This is it. This is the year. This year I’m finally going to sign up for a CSA.
What’s a CSA? It stands for Community Sponsored Agriculture, and it works sort of like a Kickstarter for farming. Growing vegetables to sell has a high start up cost, and it takes a while before you have any product to sell to start recouping some of those costs. What a CSA allows farmers to do is sell shares to people in the spring, when their spending is high. Then, once the harvests start coming in, those people who purchased shares get a supply of fruits and vegetables every week. It’s like taking care of all of your produce shopping for the season up front.
CSAs, like farmers’ markets, are growing in popularity. With the return to eating local and in season foods (hooray!), more and more people prefer to get their produce straight from the source rather than something transported in from far away. As a result, they are getting easier to find.
Enter localharvest.org. This is a fantastic resource that I stumbled upon when searching for a CSA near our soon-to-be new home. You can use it to search for farms, farmers’ markets, CSAs, even online stores and restaurants that serve food made from local ingredients. Each farm in their database has a listing that provides information on the services they offer (CSAs, market days) and even what types of produce they grow and approximately when it is available. This is an especially handy feature for those who aren’t gardeners and are still learning when certain produce is available in their area.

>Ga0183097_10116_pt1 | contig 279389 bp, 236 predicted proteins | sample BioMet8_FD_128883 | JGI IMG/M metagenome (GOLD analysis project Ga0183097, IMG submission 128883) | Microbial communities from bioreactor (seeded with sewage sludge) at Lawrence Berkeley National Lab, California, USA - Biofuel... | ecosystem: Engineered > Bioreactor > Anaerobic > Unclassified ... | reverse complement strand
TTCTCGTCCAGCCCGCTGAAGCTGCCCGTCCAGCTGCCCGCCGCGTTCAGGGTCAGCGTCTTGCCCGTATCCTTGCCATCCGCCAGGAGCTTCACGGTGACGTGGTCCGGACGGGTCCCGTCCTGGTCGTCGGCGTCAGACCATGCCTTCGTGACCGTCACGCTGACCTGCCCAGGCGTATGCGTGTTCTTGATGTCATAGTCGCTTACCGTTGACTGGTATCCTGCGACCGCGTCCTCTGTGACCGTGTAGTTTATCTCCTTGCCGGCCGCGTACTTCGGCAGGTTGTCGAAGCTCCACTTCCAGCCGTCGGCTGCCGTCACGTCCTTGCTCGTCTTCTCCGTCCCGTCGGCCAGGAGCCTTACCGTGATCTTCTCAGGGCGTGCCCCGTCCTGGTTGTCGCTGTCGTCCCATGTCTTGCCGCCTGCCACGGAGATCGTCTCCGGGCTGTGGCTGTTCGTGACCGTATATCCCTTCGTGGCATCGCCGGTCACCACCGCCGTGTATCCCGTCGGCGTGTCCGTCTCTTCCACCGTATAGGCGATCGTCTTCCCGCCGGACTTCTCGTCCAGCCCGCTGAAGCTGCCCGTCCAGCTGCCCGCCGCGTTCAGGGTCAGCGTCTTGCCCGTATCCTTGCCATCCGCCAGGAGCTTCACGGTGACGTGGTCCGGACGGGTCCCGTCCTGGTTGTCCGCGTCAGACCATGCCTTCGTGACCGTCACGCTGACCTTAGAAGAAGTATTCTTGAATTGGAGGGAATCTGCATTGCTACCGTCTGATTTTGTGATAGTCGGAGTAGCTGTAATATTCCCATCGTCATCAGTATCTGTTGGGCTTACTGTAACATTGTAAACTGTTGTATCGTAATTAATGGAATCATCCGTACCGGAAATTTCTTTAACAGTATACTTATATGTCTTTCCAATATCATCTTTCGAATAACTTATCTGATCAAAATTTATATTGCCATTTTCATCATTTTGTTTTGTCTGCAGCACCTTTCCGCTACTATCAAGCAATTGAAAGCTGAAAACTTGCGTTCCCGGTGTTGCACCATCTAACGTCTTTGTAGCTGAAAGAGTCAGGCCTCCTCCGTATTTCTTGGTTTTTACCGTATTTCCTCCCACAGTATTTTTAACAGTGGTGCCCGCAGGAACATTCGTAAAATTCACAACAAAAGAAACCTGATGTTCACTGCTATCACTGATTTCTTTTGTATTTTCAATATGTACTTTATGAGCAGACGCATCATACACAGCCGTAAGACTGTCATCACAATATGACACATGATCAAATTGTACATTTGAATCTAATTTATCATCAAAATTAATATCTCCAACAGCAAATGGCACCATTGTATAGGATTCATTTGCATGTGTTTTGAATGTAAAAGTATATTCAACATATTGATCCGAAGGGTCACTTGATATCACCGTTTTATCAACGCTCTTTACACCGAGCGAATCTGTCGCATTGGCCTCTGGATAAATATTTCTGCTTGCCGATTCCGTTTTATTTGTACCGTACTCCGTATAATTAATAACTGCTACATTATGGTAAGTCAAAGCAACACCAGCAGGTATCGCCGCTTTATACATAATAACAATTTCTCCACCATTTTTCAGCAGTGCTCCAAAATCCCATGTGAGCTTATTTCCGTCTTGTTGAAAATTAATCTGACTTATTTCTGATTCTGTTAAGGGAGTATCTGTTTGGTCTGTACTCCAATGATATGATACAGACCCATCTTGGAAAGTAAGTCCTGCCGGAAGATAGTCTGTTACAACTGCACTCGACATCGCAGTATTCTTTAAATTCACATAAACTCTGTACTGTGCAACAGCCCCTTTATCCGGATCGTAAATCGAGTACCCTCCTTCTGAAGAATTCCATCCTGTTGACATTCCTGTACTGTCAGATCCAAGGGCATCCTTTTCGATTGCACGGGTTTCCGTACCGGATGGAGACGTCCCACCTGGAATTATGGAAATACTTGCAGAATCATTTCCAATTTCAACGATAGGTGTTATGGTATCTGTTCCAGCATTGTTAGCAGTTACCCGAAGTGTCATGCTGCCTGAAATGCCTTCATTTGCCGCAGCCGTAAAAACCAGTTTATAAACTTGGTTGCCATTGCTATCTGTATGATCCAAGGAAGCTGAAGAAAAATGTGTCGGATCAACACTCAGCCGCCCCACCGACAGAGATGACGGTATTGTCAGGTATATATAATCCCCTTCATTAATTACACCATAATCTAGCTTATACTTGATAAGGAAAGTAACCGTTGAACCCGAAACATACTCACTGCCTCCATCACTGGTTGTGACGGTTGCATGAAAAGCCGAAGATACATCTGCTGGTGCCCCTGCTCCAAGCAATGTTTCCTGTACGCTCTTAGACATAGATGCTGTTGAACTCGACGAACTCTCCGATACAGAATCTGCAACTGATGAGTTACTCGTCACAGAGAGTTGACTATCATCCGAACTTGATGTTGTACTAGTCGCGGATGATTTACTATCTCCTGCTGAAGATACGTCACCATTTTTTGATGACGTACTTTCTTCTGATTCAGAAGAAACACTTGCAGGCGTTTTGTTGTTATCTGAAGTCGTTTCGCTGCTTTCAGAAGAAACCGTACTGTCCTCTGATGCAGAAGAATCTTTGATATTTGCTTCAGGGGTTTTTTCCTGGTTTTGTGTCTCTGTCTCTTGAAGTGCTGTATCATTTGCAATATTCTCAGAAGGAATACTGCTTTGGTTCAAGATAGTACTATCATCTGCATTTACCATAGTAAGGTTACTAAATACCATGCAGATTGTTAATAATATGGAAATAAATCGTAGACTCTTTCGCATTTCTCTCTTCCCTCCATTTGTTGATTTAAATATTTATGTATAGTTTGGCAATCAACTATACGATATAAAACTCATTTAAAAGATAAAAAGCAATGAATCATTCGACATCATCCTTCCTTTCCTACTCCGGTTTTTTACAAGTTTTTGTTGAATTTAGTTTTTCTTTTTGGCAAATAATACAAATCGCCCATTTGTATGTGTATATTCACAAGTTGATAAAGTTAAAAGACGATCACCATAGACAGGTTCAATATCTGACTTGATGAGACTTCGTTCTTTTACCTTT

They also provide contact information for all the farms in case you’ve got questions. I find most farmers are super friendly and more than willing to help you with any questions you have. It’s not just for produce either. A quick search shows that there are meat and seafood CSAs available in addition to the more traditional fruits and veggies. Many also offer things like fresh milk, eggs, and honey. (You all buy local honey, right??!?)
CSAs vary greatly from one another; some have set produce for each week, some allow you to choose your favorites. Some deliver and some have pick up locations. Be sure to read the listing carefully and ask any questions to make sure that the CSA you choose is the right one for you.
LocalHarvest.org (also on Facebook and Twitter) is just another example of how using the technology and resources at hand can help you live better. Imagine if all these farms had to rely on word of mouth or flyers and ads in the newspaper. I’m sure they wouldn’t be nearly as successful as they are now. This expansion of the online community has really allowed these smaller growers to be more competitive and offer their superior product to more people in a world previously dominated by factory farms.